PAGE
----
Wednesday, March 2017, my life changed forever. Like any other day, I was all about “Good Vibes Only” and expected everything to be “Stunnnning” – these are just some of my favourite phrases I say on a daily basis. I was excited about going to work and spending the day with my best friend Tanya. I saw one of the most incredible sunsets, everything seemed so perfect – I was happy. I have a job I’m extremely passionate about, I have just been promoted, I have loving family and friends, I have no major debt. Come on life, give me a challenge, something to look forward to, a new adventure! It’s strange how the worst day of your life often starts just like any other. I had spent most of day with my phone off, only to turn it on to be flooded by messages from a friend of mine who had frantically been trying to get a hold of me. We eventually spoke, the phone call was brief, the ending less than graceful. He told me he had been feeling sick and just could not get better, even after antibiotics, so his doctor ordered some blood tests and he decided to randomly check for HIV as well. “Well Wade, the results came back today – and I’m HIV-positive”. Suddenly it all made sense… I had had sex with him without using protection. I realised I too needed to get tested. I told him that I would not be able to do this alone, I needed him now more than ever. I rushed over to his house and once that first tear broke free, the rest followed in an unbroken stream. My palms were numb and adrenaline flooded my system, shutting down my ability to think logically. I wished it was just a bad dream, pleading with God for me to just wake up. Before arriving at his house, I wiped away the tears so he can’t see me crying again. He has seen me cry too often. I need to be strong this time. I wiped away my tears and put on the famous “everything-is-going-to-be-okay” mask although I was scared. When I arrived at his house, he walked up to me and asked for a hug. I hug him tightly while holding my tears back. I’m was scared. He taps me on the back ending the hug session and advises we go to the hospital to get me tested. Normally this isn’t a scary thing for me, I get tested at work regularly, but this time it just felt different. In my mind I already started preparing myself for the worst. I couldn’t drive properly my legs were shaking, speeding as fast as I could to the nearest hospital.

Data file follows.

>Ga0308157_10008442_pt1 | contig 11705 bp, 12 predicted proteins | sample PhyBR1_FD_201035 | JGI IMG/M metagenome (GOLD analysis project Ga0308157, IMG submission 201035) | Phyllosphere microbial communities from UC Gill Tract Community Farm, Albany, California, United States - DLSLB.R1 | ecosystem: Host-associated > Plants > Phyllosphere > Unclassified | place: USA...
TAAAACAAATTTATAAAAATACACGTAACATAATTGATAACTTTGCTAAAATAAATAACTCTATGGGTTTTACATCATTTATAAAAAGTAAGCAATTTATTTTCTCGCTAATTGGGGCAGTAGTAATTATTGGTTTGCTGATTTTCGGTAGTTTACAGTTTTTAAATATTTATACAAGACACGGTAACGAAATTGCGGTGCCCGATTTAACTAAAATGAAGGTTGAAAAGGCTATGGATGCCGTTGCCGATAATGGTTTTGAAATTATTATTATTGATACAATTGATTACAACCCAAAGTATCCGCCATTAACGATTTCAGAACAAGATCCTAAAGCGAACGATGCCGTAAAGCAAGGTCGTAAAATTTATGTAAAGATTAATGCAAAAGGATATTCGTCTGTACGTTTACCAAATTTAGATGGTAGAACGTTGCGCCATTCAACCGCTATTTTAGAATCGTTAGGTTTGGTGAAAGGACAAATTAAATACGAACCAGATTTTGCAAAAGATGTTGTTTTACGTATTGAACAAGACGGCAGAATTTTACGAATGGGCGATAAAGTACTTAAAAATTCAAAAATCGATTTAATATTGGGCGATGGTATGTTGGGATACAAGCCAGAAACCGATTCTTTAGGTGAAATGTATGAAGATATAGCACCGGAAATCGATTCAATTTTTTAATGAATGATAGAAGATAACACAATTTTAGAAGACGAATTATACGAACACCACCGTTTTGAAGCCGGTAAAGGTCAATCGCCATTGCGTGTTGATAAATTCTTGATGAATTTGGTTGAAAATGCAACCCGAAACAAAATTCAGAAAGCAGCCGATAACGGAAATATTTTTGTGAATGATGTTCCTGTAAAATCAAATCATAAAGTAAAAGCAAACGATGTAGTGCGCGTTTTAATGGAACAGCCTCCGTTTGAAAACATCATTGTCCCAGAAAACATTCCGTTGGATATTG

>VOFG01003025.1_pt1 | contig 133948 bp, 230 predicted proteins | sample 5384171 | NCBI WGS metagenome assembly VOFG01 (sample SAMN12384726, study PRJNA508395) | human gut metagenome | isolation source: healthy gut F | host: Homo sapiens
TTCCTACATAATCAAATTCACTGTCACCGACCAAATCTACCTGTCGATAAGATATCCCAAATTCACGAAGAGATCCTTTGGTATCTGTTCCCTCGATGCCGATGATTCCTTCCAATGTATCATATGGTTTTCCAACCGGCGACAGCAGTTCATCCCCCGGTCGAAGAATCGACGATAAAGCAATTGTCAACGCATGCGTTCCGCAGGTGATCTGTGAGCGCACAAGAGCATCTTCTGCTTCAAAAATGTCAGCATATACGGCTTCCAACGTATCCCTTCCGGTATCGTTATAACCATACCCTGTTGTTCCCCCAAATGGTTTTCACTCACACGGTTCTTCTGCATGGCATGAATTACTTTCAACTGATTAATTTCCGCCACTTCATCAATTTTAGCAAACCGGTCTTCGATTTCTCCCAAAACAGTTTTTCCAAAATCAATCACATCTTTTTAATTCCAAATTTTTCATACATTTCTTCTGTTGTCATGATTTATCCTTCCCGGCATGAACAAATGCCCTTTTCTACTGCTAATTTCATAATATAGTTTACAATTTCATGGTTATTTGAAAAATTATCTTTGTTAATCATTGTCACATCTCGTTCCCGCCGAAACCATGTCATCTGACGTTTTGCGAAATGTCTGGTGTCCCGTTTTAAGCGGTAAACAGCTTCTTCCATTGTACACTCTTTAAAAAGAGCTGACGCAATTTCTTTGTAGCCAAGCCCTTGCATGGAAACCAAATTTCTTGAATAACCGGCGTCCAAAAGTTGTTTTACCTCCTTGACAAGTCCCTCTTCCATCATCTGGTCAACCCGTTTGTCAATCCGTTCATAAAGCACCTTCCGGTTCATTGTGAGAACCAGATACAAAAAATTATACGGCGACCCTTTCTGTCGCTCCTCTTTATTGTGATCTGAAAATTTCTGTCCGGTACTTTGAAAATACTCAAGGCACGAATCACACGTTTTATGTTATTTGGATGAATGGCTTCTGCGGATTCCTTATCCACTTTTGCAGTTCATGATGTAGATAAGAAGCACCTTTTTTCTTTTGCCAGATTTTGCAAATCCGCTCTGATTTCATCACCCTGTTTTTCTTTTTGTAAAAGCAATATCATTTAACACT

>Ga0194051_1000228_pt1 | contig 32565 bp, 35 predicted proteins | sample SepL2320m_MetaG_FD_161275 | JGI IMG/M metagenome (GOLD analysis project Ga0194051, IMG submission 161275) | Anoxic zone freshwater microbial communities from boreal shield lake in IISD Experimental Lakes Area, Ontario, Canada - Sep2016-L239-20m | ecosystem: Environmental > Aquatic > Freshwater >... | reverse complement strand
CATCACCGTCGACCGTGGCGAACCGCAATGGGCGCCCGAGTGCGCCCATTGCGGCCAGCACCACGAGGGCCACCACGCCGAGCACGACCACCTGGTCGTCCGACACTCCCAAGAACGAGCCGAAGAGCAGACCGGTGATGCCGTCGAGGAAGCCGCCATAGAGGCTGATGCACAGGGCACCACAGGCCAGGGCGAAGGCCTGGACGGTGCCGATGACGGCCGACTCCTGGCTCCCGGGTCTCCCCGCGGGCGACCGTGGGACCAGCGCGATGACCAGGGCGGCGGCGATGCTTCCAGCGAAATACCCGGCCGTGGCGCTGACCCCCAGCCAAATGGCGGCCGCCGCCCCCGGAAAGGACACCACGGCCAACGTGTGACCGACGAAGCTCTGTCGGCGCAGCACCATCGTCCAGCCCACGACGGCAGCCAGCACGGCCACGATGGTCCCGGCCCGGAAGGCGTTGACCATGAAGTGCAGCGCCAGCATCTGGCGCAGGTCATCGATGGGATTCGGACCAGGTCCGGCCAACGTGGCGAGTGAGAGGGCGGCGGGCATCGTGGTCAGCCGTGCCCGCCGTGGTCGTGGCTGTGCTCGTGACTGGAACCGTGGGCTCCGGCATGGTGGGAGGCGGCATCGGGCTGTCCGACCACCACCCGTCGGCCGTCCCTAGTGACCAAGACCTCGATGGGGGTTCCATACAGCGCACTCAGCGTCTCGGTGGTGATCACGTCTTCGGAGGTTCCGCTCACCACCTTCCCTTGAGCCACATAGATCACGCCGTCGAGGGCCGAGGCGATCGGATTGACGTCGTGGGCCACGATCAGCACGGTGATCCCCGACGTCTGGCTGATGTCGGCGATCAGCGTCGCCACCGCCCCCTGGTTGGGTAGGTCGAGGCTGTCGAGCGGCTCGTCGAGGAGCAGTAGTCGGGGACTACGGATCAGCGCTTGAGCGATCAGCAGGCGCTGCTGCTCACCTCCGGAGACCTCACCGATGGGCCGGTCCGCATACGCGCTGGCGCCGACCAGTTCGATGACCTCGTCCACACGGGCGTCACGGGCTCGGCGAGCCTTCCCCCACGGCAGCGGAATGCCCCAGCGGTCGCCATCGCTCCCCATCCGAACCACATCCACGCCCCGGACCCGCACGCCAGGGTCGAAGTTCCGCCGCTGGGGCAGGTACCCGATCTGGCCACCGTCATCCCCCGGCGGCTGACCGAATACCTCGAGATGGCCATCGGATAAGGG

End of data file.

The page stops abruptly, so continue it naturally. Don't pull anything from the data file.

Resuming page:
We rushed to the hospital as I needed to urgently have blood tests, but the hospital was busy, there were people waiting to see a doctor too. The only words I conditioned my mind to hear were “Mr Schaerer, we’re ready for you”. I could hear nothing else, it felt like the world was slowly disappearing in front of me. Or maybe it was just me who was fading away. Those moments didn’t matter anyway, all I wanted was to know was my status. Inside the hospital there was a 24-hour pharmacy, I decided to walk there to find out if they had any rapid HIV testing kits. We bought one, but were hesitant to do the test ourselves, we didn’t want to mess it up. After reading the instructions over and over we are now finally confident enough to do the test ourselves. My heart was hitting my chest so hard I thought it would break my ribs apart. The longest 15 minutes of my life. I had done this before, but this time is was different. I waited for the lines to appear – those cruel, horrible, necessary lines were there, the two lines that were needed to indicate a positive reading on a rapid HIV test. In 15 minutes my entire world had changed. It’s difficult to remember exactly what happened after that, I don’t know where my friend went, he had probably gone outside to smoke a cigarette. When I eventually saw a doctor I told him that I had just tested HIV-positive on a rapid test which I had bought at the pharmacy inside the hospital. He asked me to do another rapid test – it felt like I was re-living the worst experience of my life. Again, the rapid test indicated that I was HIV-positive. The doctor said the rapid HIV tests are quite accurate. I will call a nurse to take your blood as a confirmation. “It’s not a death sentence anymore.”, as the he walked away. His words splinter inside me causing more pain than a blunt knife lodged into my heart. All I remember crying and falling to the floor. The nurse came back to run tests, she tested for HIV viral load, a full blood count, liver function, Hepatitis B Virus markers, Hepatitis C Virus markers as well as a CD4/CD8 count. I looked away at the wall, denial, trying not to centre my attention to the needle embedded in my arm. I didn’t know what she was talking about, I just kept quiet. I’ll admit I was ignorant, I never knew a lot about HIV and even as I tried to recall what I did know, I quickly realised it was little. I had always thought this would never be a challenge I would ever face, even as a gay man